April 08, 2008

Mutations, Confusion, and Transitions Part One

Written By Cary Schmidt

Helping Your Teen Through Some of Life’s Toughest Years

“Who rode their bicycle through your mouth?!” It was during my seventh grade year, and those were the first rather hurtful words I heard at Wednesday night Bible study when I arrived at church with my new “headgear!” As if braces and a retainer weren’t enough torture, my orthodontist had to wire an erector set to my jaw! And even worse, he then made me wear it—IN PUBLIC! What a devastating thing it is to walk around with a hamster-sized ferris-wheel strapped to your face!

Then I remember the day I was asked if I was wearing “water skis” for tennis shoes. I was in seventh grade and my feet had grown faster than the rest of my body, giving me that really cool “Ronald- McDonald foot- look! If I had painted them red, people would have been asking me for autographs! Then there was the “shrimp factor!” In Junior High I was really rinky-dink sized! I think I was all of five feet two inches, while every girl in my class was nearing six feet! Why did I have to go to school with the “Amazons?” I was the smallest guy in the youth group—I couldn’t even serve the volleyball over the net on a regular sized court. My legs were so skinny that people called me “chicken-legs” and I weighed ninety pounds dripping wet and bench pressed the same! Identity crisis doesn’t even begin to describe it. I didn’t think I would make it through those terrible times!

Do you remember what it was like to be a teenager? Most adults that I talk to would rather lose a limb than have to go through that phase of life again. How easy it is, as adults, to forget just what it was like from the age of twelve to the age of twenty. So often we look into the eyes of our sixteen year old, and we see an adult, so we expect adult reasoning and adult responses. We tend to lose sight of the fact that there is a lot of change and transition going on in that teenage body and brain.

In the next few articles, I would like to share some thoughts about what changes your teenager is experiencing and how you can help in those transitions. Before we get started, I want to quantify that the purpose of this series of articles will not be to cause you to lower your expectations for your teen’s behavior or capacity to live for the Lord. I wouldn’t encourage you to lower the bar spiritually or in any other way. I would simply encourage you to be mindful of your teenager’s physical, emotional, and spiritual needs and to be more in tune with how to help and encourage through these tumultuous years. Praying for him, nurturing him, and viewing his life in light of all that is changing will help give you wisdom and understanding as to what is really going on in his heart.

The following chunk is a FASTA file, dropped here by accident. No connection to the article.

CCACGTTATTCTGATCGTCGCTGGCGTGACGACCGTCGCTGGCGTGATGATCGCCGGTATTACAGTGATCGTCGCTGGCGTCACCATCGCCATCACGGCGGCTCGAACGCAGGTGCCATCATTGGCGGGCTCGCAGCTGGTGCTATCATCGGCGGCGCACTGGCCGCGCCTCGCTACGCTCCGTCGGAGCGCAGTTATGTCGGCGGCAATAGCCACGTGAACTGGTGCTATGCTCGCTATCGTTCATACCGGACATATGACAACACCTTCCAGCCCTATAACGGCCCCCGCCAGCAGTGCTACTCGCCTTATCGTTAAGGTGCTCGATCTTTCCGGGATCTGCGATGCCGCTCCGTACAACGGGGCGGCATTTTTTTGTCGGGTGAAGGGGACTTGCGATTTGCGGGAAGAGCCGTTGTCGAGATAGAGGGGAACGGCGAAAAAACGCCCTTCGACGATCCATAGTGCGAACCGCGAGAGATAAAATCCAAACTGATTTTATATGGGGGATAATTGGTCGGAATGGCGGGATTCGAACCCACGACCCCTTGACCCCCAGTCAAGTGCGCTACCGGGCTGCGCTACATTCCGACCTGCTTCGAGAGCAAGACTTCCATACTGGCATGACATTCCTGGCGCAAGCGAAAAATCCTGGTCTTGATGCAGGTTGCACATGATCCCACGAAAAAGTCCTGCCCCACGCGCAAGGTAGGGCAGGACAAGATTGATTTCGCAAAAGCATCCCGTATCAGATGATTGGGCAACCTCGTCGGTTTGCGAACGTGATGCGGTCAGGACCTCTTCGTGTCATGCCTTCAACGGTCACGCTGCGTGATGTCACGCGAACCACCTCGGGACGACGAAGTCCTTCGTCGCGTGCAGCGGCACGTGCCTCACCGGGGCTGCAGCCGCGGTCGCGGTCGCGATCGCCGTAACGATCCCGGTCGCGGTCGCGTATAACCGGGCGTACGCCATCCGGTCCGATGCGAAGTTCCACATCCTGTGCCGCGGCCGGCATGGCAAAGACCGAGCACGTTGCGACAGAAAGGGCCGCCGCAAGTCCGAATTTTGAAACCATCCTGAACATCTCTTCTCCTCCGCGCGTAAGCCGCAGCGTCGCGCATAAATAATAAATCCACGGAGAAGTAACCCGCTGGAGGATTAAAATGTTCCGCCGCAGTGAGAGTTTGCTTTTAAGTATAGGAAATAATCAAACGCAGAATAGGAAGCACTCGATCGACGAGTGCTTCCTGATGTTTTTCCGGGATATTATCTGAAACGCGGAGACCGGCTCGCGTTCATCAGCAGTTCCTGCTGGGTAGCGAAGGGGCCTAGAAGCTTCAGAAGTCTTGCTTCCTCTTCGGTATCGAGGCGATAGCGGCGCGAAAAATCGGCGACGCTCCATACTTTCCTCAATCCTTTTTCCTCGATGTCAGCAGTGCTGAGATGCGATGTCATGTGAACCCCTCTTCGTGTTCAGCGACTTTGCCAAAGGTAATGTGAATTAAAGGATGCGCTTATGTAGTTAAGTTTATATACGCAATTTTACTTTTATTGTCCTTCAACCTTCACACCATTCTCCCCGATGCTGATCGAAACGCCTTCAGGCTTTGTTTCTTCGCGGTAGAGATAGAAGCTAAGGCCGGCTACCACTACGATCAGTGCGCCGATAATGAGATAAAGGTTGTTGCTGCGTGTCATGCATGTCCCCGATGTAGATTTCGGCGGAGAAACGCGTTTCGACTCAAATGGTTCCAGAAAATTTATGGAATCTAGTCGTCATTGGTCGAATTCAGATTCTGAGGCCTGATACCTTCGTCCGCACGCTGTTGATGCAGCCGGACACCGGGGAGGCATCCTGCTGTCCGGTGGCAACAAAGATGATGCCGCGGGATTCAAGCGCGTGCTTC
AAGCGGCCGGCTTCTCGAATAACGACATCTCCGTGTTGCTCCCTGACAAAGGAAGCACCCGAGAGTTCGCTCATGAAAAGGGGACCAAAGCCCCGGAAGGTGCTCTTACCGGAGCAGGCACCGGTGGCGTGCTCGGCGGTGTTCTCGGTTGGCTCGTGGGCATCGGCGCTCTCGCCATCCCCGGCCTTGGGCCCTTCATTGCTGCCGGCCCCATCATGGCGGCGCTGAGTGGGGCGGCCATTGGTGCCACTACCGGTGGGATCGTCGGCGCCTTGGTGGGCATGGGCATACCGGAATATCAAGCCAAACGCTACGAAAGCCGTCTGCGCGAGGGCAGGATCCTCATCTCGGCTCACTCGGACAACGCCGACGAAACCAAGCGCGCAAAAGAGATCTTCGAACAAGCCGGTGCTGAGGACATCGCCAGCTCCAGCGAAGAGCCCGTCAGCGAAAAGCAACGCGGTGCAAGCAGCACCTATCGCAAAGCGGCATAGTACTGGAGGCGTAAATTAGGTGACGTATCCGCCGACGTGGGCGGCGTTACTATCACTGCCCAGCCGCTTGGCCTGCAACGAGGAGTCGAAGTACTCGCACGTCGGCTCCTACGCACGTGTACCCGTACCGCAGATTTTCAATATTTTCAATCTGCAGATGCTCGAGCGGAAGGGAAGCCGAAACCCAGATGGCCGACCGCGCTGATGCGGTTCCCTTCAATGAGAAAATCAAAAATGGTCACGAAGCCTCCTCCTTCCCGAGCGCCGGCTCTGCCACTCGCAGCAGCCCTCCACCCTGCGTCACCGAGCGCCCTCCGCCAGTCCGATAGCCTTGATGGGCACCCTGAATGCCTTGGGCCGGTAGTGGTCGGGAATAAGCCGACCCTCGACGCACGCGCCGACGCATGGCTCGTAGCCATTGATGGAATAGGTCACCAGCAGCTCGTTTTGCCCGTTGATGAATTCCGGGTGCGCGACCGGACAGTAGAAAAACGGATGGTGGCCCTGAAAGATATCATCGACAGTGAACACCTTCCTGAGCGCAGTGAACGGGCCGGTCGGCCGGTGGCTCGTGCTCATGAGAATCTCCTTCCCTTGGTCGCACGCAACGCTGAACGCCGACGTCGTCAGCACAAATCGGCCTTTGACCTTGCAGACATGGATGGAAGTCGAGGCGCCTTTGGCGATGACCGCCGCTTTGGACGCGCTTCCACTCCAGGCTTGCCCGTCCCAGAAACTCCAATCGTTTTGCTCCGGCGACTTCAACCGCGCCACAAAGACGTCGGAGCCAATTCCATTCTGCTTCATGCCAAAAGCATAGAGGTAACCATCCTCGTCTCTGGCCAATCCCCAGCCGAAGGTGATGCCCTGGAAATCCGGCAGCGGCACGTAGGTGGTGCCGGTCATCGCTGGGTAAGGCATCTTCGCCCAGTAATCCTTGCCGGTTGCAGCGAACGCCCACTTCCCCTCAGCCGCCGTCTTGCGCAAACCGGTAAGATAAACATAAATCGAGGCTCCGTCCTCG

God says in Proverbs 23:26, “My son, give me thine heart, and let thine eyes observe my ways.” I love how the father is asking for his son’s heart! He was seeking a relationship from which he could mentor, train, and nurture his son in the ways of the Lord. As a parent, I want to encourage you to do several things when it relates to the changing nature of the teen years. How should we approach the changes that we will study in the coming editions?

First, I believe we should seek to understand these changes. If your brain was going to be completely rewired and replaced over the next eight years, wouldn’t you like to know it? Well, as we will see, that is what is happening with your teenager, and certainly it impacts every other area of life. Perhaps you can identify with my story at the beginning of this article. If so, the chances are, your teenager probably hasn’t heard about it. Most teenagers do not feel that their parents understand them very well. While this usually is not the case, our silence is sometimes deafening. Why not spend some time reliving in your memory what those teen years were like—feel the emotions, replay the insecurities, and then seek to truly understand what your teen is dealing with and going through in life.

Second, I believe we should teach and train through these changes. While your teen probably has plenty of teachers, nothing can replace your guiding voice and gentle reasoning in his life. A teenager cannot hear positive, affirming, comforting, and nurturing words too often. I encourage you not only to understand these changes, but to make it your mission to help your teenager understand and navigate them as well. Take time to talk him through what he is dealing with and ask the Lord to give you the insight you need.

Third, I believe we should encourage and strengthen them through these changes. This may mean that you become a shoulder to cry on. It may mean you wrap your teenage son up into a big bear hug for a few moments. It may mean that you write your daughter a note telling her how great she is doing in all the right areas. It may mean that you call a time-out to life every once in a while just so they can rest, recharge, and refocus on life’s priorities. It will definitely involve prayer together on a regular basis, asking God to guide, guard, and grow His child. These changes are emotional and frustrating, and every teen needs this regular strengthening and spiritual encouragement.

In the coming articles, we will see a pretty long list of physical, emotional, and relational changes that every teenager faces. Until our next article, ask the Lord to give you wisdom to see and understand these changes, and the grace to guide your young adult through them successfully!